AFSCME Local 3299, the University of California’s (UC) largest employee union, has some advice for its employer: Do more to combat inequality in your workforce.
This recommendation came from a new study commissioned by AFSCME Local 3299 that shows “growing income inequality, persistent patterns of racial and gender hierarchy, and steep declines in African American employment within the university’s workforce,” according to a press release. Read the full report here.
The study reviews previously unreleased employment and demographic data at the university system to reach conclusions about how UC’s hiring and labor practices are affecting economic mobility for the state’s most disadvantaged communities.
“For a black woman, it will take her about six years before she’s making what a white man makes,” Local 3299 President Kathryn Lybarger told KPIX-TV in San Francisco. “There’s growing income inequality at the University of California. There are persistent patterns of racial and gender inequity.”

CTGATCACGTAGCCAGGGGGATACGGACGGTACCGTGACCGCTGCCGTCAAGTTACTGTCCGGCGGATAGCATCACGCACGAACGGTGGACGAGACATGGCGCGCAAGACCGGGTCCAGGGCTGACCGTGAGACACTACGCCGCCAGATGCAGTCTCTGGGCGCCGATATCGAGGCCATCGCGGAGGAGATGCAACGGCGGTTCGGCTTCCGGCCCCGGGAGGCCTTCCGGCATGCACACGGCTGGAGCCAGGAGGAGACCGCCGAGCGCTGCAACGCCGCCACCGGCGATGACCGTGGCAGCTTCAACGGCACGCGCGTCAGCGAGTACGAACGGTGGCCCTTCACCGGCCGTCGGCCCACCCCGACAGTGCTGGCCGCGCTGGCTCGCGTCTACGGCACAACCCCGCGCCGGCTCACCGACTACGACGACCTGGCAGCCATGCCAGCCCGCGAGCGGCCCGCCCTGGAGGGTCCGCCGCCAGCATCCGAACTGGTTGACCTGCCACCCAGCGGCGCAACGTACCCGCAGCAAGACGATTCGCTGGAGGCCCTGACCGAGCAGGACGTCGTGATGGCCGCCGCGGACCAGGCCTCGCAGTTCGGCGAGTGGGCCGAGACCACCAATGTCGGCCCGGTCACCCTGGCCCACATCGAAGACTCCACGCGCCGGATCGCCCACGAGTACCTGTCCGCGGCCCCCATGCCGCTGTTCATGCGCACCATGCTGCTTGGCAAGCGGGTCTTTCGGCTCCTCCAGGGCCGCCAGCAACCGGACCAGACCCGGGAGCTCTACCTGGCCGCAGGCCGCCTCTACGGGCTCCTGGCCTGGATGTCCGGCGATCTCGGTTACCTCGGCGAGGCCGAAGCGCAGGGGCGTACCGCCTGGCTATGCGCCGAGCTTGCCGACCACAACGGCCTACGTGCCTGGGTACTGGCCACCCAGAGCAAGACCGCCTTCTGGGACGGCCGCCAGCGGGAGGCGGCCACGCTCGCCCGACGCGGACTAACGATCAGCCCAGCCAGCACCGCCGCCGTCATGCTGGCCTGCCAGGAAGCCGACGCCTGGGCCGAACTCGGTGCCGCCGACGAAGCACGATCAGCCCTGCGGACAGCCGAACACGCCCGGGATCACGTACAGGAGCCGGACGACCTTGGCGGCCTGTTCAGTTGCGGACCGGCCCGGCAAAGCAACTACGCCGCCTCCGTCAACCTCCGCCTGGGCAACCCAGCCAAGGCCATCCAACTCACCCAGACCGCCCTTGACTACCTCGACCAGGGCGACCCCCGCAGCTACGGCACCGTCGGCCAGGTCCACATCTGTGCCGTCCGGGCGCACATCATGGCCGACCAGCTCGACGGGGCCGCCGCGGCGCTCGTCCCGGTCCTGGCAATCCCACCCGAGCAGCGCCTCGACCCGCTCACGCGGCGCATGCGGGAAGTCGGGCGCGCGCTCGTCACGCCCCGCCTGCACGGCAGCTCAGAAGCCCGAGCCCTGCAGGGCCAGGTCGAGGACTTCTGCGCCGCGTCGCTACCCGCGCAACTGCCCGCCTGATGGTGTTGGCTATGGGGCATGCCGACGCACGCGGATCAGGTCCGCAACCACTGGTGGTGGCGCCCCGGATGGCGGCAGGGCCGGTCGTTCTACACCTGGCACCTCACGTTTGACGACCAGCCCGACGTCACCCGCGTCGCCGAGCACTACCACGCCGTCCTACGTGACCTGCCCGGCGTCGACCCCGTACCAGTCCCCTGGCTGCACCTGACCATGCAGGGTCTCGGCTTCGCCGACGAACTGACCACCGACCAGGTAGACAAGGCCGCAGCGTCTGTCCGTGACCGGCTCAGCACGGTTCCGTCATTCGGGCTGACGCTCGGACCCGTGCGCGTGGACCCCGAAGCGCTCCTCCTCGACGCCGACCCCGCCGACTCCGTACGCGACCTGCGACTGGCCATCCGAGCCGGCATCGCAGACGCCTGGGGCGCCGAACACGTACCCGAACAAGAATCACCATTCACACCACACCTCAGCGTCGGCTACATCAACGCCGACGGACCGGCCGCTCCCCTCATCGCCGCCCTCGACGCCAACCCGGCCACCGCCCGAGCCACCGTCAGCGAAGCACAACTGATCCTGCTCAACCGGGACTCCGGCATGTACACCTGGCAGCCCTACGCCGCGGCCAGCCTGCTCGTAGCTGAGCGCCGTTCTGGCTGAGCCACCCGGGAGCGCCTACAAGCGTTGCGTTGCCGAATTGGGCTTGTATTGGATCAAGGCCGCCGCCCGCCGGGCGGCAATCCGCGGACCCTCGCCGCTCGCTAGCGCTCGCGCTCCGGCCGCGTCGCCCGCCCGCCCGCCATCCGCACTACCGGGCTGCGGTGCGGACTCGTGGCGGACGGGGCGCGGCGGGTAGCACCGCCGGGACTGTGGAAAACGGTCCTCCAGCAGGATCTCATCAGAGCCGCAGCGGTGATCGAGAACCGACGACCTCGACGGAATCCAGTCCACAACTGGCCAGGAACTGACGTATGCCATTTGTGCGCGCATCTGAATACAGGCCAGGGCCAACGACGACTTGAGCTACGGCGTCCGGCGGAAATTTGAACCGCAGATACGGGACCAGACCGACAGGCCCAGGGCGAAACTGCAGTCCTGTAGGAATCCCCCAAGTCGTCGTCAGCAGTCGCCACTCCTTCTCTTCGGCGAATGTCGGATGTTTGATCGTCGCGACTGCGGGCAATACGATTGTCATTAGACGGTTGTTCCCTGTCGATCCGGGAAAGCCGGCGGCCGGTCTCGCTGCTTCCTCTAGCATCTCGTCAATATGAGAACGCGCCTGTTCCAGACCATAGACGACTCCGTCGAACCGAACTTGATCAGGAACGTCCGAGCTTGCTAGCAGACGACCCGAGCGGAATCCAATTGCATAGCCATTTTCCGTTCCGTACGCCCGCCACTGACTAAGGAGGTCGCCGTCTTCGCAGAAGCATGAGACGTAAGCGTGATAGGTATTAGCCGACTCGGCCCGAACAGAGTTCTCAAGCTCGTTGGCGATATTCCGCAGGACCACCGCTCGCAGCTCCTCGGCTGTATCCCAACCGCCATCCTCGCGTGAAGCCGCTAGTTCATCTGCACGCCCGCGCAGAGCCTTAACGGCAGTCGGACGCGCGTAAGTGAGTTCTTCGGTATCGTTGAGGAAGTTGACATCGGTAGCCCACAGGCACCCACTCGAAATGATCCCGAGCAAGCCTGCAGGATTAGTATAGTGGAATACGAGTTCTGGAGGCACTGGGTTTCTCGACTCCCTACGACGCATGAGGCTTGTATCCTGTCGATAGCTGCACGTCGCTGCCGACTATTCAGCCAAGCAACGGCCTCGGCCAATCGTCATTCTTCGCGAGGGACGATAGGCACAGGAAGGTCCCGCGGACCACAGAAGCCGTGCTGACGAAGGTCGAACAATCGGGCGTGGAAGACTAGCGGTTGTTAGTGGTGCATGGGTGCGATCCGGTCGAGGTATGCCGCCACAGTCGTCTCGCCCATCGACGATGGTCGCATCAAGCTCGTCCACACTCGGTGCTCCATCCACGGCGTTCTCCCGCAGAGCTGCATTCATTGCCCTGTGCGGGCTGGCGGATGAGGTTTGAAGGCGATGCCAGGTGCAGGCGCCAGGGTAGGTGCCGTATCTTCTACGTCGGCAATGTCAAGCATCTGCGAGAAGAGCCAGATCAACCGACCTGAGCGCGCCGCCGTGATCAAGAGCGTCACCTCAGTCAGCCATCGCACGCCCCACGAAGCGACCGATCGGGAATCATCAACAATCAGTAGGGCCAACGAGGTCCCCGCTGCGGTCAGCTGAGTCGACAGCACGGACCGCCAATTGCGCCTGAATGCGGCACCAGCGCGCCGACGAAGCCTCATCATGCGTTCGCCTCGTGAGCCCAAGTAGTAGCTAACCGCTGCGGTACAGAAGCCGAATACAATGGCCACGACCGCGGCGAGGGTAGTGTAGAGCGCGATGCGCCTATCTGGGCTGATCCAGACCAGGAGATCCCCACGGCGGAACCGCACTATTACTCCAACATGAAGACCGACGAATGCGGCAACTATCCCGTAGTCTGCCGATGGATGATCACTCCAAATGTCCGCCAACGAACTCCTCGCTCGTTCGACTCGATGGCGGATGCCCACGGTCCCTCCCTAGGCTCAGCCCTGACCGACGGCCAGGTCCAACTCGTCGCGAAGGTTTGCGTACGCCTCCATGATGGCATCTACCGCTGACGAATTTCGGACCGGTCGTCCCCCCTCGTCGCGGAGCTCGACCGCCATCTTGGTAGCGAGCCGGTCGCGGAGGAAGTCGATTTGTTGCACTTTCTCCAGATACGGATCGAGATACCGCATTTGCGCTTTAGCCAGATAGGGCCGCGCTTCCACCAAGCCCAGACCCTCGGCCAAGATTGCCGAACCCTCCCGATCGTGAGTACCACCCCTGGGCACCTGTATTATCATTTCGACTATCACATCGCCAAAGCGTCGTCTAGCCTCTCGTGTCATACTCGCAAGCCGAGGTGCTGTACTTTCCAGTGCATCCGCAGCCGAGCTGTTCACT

Last week, 18 UC students, workers and community leaders were arrested during protests of the growing income, racial and gender gaps in the university system’s workforce. Local 3299 also called for a strike vote as negotiations for a new contract remain stalled.
Among the report’s findings:
- From 2005-2015, the income gap between the university’s highest-paid and lowest-paid workers got much wider;
- Compared to California as a whole, both women and people of color are dramatically under-represented in the ranks of the university’s senior managers and executives;
- On average, Latinos earn starting wages 21 percent lower than white workers, and blacks earn 20 percent less than whites;
- Blacks are disappearing from the university’s service and patient-care workforce.
As such, the authors of the study call for policies that “open opportunities for marginalized communities, preserve pathways to the middle class, and create transparency legislation to shed light on the working conditions of UC’s shadow workforce.”
The recommendations include:
- Providing family-sustaining pay and benefit levels to UC’s lowest-paid workers;
- Removing barriers to employment;
- Retraining laid-off workers for vacant positions;
- Bringing outsourced workers in-house;
- Giving equal pay for equal work.